Outside the magistrate’s office, while waiting their turn, Francisco confided to Lúcia, “If they kill us, we shall soon be in heaven. Nothing else counts. I hope that Jacinta does not get scared. I should say a Hail Mary for her.” He took off his cap and said a prayer.
The other guard came back and led Francisco into the magistrate’s office. Grabbing hold of the boy, he shouted, “Spit out the secret. The other one is already burned up; now it’s your turn. Go ahead, out with it.” “I can’t,” he replied, “I can’t tell it to anyone.”
“You say you can’t. That’s your business. Take him away. He’ll share his sister’s lot.”
The boy was taken into the next room, where he found Jacinta, safe and happy.
Lúcia was convinced that they had been killed and thinking that she was next to be thrown into the burning cauldron of oil, she trusted in her heavenly Mother not to desert her, but to give her the courage to be loyal and courageous, even as Francisco and Jacinta were. She too did not reveal the secret. After her inquisition, Lúcia too was locked in the room where the other two were, and how happy they were for their unwavering fidelity to Our Lady.
The magistrate did not yet give up. The guard came in to remind them that soon they would be thrown into the burning oil. The thought of being able to die together for Our Lady made them all the happier. The magistrate finally admitted, after further fruitless questioning, that he could accomplish nothing. Then out of fear of what the enraged people might do, he himself took them in his carriage to Fatima, hardly realizing that the Church was celebrating on that day the Feast of the Assumption.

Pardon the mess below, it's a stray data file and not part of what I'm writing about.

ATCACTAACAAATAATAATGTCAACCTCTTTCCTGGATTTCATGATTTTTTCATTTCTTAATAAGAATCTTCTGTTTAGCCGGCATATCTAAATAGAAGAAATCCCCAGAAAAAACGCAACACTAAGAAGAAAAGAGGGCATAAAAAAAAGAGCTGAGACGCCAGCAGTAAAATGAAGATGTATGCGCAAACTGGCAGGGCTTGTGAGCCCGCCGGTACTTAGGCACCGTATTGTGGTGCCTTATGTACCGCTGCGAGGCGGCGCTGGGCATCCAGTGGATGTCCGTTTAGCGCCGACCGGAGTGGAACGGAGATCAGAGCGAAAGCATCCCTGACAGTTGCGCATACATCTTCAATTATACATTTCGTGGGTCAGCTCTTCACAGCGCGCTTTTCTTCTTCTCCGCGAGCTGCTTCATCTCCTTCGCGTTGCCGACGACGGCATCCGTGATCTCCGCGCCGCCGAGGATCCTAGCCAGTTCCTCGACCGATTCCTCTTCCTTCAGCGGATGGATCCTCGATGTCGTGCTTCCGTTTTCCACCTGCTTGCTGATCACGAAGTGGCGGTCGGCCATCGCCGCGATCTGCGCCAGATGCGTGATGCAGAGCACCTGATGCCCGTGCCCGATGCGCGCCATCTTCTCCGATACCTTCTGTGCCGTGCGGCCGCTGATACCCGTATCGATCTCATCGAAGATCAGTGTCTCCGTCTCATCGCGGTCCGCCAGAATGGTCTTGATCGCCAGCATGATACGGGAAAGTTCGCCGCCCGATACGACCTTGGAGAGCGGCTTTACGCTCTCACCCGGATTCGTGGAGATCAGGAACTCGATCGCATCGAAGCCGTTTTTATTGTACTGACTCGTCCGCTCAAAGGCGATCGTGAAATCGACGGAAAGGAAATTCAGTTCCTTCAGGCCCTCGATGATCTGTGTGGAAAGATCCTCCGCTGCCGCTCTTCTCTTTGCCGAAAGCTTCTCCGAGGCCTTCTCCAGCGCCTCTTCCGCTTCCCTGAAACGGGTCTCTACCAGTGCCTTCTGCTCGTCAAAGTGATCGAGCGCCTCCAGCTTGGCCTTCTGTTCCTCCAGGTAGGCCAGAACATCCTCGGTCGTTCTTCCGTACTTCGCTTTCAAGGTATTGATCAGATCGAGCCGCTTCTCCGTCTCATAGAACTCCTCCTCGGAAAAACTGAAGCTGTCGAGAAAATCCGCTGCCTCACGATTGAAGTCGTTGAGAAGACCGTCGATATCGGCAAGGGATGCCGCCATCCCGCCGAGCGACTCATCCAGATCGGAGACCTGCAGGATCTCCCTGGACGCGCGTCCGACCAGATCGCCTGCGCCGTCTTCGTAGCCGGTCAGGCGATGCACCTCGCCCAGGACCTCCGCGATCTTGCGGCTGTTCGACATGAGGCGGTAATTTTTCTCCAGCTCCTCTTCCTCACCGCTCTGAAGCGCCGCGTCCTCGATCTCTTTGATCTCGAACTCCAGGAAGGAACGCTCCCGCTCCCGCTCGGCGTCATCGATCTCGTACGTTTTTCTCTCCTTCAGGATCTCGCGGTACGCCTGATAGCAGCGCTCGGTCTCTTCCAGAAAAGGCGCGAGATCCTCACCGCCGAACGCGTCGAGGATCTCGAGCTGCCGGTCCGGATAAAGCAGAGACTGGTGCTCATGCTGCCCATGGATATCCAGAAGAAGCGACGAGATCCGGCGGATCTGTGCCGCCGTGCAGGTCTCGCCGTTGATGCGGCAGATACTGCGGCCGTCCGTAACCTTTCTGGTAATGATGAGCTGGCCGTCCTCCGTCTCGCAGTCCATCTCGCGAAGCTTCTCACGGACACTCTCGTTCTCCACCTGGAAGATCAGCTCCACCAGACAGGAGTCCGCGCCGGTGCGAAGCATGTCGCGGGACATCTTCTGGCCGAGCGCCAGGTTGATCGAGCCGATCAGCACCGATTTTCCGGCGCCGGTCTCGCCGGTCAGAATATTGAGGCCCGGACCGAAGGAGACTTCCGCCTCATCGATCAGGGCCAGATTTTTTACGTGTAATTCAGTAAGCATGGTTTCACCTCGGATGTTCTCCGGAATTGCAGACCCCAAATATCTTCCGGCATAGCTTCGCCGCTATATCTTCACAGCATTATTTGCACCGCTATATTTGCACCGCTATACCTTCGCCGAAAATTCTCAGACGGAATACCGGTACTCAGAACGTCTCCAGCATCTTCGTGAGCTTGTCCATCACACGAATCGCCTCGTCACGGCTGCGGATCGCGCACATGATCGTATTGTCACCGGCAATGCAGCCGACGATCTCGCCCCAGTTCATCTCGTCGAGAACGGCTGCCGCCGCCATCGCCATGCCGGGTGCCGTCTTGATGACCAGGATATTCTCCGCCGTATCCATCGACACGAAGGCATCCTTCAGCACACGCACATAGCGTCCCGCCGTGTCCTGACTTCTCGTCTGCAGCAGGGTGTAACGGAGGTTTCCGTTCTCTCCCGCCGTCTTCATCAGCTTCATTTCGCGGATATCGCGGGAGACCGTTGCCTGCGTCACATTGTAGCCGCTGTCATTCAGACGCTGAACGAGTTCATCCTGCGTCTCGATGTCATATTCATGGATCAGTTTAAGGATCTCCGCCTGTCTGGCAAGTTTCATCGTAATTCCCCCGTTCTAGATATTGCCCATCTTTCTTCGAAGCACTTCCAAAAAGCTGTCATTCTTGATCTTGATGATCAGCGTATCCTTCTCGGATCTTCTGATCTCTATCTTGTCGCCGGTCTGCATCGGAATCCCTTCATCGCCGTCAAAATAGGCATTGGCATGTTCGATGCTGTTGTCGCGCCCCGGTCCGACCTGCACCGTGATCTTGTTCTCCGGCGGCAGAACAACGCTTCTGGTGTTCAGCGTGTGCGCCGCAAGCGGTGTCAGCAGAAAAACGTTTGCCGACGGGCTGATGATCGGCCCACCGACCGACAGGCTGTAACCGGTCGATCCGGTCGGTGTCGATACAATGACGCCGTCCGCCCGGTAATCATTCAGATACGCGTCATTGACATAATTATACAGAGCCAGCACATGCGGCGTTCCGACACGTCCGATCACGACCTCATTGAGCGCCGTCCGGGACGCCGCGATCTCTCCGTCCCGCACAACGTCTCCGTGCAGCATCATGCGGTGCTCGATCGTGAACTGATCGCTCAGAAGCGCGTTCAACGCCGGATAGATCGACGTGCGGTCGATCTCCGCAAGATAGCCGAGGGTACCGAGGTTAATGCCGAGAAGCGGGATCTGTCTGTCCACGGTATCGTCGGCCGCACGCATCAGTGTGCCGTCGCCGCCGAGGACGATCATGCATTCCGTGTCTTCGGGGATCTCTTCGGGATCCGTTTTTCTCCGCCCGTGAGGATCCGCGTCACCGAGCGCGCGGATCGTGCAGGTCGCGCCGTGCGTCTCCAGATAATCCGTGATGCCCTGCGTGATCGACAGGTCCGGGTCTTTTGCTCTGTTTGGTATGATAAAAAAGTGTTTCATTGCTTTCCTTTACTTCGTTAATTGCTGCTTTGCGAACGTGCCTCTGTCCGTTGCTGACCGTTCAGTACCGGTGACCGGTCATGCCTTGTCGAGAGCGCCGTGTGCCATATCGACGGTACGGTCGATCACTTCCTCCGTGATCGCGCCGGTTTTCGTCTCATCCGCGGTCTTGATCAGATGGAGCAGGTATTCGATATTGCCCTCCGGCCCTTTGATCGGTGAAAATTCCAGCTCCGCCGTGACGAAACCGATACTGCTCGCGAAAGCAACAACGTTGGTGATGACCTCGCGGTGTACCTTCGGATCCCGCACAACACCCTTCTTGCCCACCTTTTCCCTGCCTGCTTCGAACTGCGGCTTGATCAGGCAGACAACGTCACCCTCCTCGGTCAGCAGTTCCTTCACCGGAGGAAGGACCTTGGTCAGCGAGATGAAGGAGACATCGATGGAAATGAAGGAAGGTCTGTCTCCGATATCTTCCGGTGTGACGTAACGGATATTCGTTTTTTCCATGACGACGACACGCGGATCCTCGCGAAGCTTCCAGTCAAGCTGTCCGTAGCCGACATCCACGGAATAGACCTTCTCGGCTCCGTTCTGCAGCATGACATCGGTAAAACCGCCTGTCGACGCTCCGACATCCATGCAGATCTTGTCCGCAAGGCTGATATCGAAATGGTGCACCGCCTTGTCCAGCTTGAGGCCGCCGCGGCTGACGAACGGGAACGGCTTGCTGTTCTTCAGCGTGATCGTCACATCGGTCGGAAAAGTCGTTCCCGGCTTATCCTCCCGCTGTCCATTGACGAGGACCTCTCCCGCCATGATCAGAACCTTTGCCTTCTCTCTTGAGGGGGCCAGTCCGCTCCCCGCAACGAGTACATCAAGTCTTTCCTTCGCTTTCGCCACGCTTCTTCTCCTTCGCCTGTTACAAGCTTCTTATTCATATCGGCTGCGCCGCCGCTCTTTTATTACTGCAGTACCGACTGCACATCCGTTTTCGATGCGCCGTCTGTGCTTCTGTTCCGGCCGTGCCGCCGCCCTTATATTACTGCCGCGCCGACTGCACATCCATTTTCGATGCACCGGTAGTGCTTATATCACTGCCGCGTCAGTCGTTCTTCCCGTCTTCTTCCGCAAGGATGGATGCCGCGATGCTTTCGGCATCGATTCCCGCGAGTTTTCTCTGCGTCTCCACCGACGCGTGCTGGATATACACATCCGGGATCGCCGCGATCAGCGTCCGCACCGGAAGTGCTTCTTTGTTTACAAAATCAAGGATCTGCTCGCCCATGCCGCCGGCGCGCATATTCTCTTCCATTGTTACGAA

When the people filed out of church, after attending Mass on the holy day, they congregated in the yard. “A public official and underling of the magistrate approached me.” Ti Marto said. “He shook, from head to foot. I never saw the like before. ‘Here you have the children!’ he said. I wanted to speak my mind but I restrained myself and remarked, ‘This might have come to a sorry end. They wanted the children to contradict themselves, but they failed. Even if they succeeded, I would always say they spoke the truth.’”
The magistrate ordered Senhor Marto to accompany him to the local inn. Of their conversation over the wine Ti Marto later recalled, “The whole thing bored me very much, for he was trying to convince me that the children had told him the secret. ‘Very well, very well,’ I said. ‘They did not tell it to their father or mother, but they did tell it to you!’” He knew better, though. He believed the children.